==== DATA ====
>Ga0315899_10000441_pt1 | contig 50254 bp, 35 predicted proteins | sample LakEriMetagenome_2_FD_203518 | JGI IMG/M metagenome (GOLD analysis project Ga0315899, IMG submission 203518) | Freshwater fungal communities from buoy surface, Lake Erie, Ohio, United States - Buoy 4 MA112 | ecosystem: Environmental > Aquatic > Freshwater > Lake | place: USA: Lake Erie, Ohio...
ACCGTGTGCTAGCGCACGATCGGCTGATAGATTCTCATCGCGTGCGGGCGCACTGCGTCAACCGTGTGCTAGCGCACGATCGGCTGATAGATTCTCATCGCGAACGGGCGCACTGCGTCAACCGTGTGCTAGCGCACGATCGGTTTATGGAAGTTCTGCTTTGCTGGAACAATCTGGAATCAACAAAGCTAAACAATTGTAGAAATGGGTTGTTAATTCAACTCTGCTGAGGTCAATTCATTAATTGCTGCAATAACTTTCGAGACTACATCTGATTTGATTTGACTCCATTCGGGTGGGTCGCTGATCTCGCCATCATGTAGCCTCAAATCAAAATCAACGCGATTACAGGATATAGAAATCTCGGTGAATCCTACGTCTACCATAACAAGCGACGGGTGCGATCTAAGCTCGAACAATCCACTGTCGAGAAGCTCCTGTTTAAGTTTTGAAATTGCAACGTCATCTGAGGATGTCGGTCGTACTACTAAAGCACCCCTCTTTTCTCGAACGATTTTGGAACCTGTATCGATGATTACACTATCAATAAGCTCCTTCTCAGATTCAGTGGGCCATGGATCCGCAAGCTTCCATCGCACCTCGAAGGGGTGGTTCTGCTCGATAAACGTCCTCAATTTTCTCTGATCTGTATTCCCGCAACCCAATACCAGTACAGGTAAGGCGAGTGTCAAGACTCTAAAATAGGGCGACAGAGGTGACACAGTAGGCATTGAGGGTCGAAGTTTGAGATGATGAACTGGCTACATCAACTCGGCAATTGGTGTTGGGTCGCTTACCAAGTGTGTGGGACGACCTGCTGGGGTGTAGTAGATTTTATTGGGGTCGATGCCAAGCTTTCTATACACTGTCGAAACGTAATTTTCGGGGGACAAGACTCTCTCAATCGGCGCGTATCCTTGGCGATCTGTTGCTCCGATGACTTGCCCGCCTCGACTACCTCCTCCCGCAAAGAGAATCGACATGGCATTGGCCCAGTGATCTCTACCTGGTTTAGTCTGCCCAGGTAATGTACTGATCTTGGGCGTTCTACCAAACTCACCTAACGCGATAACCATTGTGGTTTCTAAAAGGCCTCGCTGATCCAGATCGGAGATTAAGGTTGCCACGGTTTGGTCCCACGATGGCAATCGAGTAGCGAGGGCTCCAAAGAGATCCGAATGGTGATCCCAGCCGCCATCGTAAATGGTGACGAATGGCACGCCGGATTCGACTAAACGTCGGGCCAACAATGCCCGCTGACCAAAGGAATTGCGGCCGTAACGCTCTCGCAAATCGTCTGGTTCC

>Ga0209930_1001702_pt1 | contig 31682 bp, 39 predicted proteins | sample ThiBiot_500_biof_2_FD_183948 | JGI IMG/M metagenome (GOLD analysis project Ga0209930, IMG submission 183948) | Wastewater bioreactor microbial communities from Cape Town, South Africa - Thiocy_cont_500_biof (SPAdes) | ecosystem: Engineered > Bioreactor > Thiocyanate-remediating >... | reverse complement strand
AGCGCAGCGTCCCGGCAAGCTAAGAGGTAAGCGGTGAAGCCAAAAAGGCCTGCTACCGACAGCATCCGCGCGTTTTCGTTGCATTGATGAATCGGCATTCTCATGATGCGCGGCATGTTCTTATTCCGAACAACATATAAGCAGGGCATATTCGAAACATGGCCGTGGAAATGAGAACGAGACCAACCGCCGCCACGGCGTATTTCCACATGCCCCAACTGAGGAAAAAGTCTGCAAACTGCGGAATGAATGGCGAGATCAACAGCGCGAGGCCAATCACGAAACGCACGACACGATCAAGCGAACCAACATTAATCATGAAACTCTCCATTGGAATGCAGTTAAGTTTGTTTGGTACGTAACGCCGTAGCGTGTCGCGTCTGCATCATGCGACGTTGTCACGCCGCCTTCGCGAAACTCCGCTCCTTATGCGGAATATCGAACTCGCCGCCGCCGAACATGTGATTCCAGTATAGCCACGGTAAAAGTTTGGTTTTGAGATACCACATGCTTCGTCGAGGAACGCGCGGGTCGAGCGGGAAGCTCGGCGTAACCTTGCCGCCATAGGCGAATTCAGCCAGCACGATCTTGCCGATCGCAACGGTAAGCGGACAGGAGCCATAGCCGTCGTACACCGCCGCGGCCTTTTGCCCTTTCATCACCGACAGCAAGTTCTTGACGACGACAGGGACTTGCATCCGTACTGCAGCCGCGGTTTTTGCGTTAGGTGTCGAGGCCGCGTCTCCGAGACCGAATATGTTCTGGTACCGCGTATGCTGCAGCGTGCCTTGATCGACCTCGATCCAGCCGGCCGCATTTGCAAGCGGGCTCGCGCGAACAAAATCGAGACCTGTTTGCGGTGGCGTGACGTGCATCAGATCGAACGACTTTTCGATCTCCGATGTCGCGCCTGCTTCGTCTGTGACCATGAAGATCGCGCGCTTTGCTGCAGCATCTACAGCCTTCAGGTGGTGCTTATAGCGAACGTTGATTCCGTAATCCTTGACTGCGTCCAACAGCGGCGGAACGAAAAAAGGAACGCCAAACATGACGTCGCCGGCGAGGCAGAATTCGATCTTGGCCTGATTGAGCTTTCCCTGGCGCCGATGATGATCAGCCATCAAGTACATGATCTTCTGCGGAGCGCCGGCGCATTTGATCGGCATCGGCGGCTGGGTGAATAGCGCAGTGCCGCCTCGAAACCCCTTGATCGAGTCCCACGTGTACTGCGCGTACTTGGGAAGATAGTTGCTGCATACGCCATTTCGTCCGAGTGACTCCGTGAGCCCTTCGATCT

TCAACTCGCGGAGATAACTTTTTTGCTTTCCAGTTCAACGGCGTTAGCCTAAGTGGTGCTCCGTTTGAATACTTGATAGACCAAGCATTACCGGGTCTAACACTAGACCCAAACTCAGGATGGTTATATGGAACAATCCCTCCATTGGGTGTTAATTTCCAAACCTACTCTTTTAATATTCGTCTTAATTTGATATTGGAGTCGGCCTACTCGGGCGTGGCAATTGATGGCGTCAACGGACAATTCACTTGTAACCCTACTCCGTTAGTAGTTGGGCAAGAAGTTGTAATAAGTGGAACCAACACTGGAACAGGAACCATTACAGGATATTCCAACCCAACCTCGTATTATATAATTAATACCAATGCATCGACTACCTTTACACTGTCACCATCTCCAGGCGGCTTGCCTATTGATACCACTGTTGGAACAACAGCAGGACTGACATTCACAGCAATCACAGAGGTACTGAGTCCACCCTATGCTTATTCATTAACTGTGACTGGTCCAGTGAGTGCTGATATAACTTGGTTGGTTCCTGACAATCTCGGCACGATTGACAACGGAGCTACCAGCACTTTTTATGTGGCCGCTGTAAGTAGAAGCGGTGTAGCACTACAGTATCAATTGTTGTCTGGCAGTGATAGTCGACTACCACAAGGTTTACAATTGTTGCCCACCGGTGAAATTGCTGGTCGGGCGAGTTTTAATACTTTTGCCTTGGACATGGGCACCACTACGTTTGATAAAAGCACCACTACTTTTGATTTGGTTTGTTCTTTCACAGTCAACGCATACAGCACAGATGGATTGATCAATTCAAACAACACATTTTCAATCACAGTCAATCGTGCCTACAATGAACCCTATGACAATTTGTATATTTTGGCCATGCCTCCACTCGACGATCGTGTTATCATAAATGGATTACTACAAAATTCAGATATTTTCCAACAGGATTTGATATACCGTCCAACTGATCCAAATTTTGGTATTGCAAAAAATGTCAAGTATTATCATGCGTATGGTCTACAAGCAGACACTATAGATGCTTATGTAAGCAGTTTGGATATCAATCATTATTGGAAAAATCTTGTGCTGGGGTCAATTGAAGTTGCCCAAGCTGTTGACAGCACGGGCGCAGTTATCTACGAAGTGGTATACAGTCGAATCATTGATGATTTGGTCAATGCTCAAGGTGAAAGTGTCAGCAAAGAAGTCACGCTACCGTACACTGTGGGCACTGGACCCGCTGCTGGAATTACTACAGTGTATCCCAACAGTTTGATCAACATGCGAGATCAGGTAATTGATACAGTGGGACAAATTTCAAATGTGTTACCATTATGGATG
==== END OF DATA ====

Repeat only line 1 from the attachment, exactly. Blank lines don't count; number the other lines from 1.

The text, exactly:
>Ga0315899_10000441_pt1 | contig 50254 bp, 35 predicted proteins | sample LakEriMetagenome_2_FD_203518 | JGI IMG/M metagenome (GOLD analysis project Ga0315899, IMG submission 203518) | Freshwater fungal communities from buoy surface, Lake Erie, Ohio, United States - Buoy 4 MA112 | ecosystem: Environmental > Aquatic > Freshwater > Lake | place: USA: Lake Erie, Ohio...